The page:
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Another rainy day here. The cold wind envelops you in its frigid arms and sets forth a mood that commences and ends deep in the comfort of a blanket. Armed with snacks and a warm drink and a mind that basks in the lazy temperament of the day. There’s not much to do on a rainy day. And even if there was, one seldom does, for the weather sets in a want for sleeping inside the warmth of a thick duvet and snuggling up comfortably. And what suits this weather more than to have a book clasped in your arms. And can anything be better, if the book you hold, is Agatha Christie’s incredibly famous and thrilling murder mystery of The Murder of Roger Ackroyd? No there is not! And it is in this exact scenario I found myself on Friday evening.

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It’s a marvelous book. That’s it in a single line, with all simplicity. From what began as a light lazy read, it quickly transformed into a gripping page turner that will have you devouring page after page hungry for more. A stunningly woven tale that enthralls and draws you in. With a poignant story with unseen twists and a gruesomely intelligent tale, it is nothing short o incredible. I promise that to any reader, picking this book up will not regret.

Agatha Christie is known for her murder mystery novels.  Infact she has amassed immense fame and money through these books. And in The Murder of Roger Ackroyd she proves exactly why.

Here is a quick summary!

The tale is about a man. A man by the name of Roger Ackroyd who is found murdered in his study. It’s narrated by a Dr James Sheppard, both a close friend and family doctor. Dr Sheppard lives in the quiet town of King Abbot with his sister who has a talent in gossiping. He is called to the death of Mrs Ferarrs, a prominent widow in the neighborhood, who- according to rumors had poisoned her husband. Her death by many, and secretly by the doctor is assumed to be a suicide.

Dr Sheppard then is invited to the house of Roger Ackroyd who admits to have proposed Mrs Ferrars prior to her demise, talks about the frightening position he finds himself in. Mrs Ferrars had confided in him that; she, troubled by her husband had indeed gotten rid of him by poisoning him! And this matter had been discovered by one, who had been blackmailing her for money ever since. Roger is disturbed about this and is sure that she must have left a note naming the blackmailer. He then opens a letter and begins to read it infront of the doctor. However visibly disturbed, he stops reading and decides to finish it later, despite the doctor’s request. The doctor then leaves a worried Ackroyd.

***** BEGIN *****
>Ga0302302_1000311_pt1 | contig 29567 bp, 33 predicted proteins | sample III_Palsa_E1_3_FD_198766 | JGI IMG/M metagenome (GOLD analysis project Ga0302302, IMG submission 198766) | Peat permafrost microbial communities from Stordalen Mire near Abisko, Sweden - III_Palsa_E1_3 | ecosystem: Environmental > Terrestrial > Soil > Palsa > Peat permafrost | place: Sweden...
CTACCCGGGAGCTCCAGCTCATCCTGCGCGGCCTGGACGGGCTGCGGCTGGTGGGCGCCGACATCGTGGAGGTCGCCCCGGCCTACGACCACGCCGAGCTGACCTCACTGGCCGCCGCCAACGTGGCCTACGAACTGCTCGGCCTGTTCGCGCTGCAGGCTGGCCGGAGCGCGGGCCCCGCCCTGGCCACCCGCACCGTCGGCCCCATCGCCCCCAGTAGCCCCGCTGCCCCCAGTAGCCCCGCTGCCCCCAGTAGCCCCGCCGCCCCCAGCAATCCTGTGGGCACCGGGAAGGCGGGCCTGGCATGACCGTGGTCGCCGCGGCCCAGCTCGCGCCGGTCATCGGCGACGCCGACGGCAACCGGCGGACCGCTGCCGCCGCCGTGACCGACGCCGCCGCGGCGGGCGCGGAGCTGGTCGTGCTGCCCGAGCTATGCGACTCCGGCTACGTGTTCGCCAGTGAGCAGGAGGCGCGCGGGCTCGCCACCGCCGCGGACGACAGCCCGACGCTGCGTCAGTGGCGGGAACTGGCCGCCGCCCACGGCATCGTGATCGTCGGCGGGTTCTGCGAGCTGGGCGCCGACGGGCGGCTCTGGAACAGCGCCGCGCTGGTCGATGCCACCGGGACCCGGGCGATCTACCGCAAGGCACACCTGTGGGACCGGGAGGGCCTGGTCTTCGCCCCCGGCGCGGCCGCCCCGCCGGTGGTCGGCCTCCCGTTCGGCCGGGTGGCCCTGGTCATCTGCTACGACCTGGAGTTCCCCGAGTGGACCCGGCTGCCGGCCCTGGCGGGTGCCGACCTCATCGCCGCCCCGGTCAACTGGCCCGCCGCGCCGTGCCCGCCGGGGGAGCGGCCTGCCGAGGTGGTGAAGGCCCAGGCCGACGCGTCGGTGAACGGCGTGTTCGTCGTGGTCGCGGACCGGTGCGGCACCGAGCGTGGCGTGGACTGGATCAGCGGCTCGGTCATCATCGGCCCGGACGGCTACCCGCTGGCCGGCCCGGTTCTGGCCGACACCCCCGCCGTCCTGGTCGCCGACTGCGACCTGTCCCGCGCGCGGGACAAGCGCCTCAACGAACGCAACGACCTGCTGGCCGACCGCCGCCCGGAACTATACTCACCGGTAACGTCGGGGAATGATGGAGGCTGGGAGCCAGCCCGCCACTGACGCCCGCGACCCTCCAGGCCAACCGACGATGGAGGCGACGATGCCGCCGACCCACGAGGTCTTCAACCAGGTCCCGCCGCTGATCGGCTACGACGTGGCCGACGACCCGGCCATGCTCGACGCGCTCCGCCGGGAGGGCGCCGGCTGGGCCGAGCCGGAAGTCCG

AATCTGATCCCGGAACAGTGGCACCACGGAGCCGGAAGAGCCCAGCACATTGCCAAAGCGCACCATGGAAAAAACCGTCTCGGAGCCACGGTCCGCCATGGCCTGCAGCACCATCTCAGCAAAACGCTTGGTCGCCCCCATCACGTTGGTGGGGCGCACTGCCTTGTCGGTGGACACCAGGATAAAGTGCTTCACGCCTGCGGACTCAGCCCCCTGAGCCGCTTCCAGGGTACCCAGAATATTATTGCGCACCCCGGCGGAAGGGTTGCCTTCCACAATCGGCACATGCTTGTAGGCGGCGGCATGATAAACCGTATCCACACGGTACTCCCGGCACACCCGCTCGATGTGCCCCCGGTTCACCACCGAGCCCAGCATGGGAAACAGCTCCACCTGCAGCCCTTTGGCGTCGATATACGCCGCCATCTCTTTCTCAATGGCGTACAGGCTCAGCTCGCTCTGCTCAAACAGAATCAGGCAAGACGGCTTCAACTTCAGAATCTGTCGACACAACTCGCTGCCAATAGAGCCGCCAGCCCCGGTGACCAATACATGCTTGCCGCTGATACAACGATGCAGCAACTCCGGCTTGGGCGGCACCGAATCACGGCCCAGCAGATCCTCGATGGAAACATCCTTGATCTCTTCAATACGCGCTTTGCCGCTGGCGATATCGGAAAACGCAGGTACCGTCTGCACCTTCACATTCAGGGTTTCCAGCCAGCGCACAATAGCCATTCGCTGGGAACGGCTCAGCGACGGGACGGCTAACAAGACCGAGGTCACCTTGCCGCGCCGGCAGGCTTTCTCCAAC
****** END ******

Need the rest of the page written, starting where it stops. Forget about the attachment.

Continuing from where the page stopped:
Later the next day, the doctor is called by and unanimous caller and informed of the death of Roger Ackroyd. He runs to the site and is shocked to see his dead friend. Everyone is immensely surprised. The ever present Hercule Poirot, who happens to be their neighbor, is called to investigate and the case unravels. An incredibly upset and shocked Dr Sheppard assists Poirot. Everyone seems to have a motive for the murder and a conflicting back story arises on each character. The fact was, that Roger knew too much. But who had removed him out of the way?

After the incredible path of suspense, twists and turns, the second last chapter reveals the murderer. The murder happens to be none other than Dr Sheppard! The close friend, assistant detective and narrator himself happens to be the murder!


I personally loved the book. I felt like it was beautifully crafted, indigenous, and an absolute thriller. As a reader, we always take upon the narrator as the voice of reason and sanity. The narrator provides a voice for all the action, remaining upon the facts and matter, and themselves contending to remain in the background. And that is exactly what happens in this book too. The readers take upon dr Sheppard as the calm, sane and honest man. For reasons none other than the fact that he happens to be a respected doctor, posses a few stereotypically ‘good’ habits like a dislike for rumors and gossip and most importantly the voice of the book.

Reflecting back, I do notice a few subtle clues- ones that are frequently ignored in the rush of the thriller. Small almost insignificant facts like the doctor was the first person to see his dead friend and the last to have seen him alive. Additionally, phrases used are very delicately and intelligently crafted such as-

‘The letter had been brought in at twenty minutes to nine and I had left him at ten minutes to nine, the letter still unread. I hesitated with my hand on the door handle, looking back and wondering if there was anything I had left undone.’

Reading this the first time it appeared almost unnecessary yet in reflection it serves as a beautiful hint to his dark unseen side that is revealed later.

In conclusion, I feel like this book is an absolute wonder. I really enjoyed this tale and have absolutely no regret to have pored over it for the better part of two hours. The Murder of Roger Ackroyd is a thoroughly thrilling and engaging book that will forever remain one of my favorites. Books like this really allow one to appreciate the skill that goes into molding a tale. Agatha Christie,  in my humble opinion, is an incredible author.

One of the best rainy evenings ever spent.


-Adyesha Singhdeo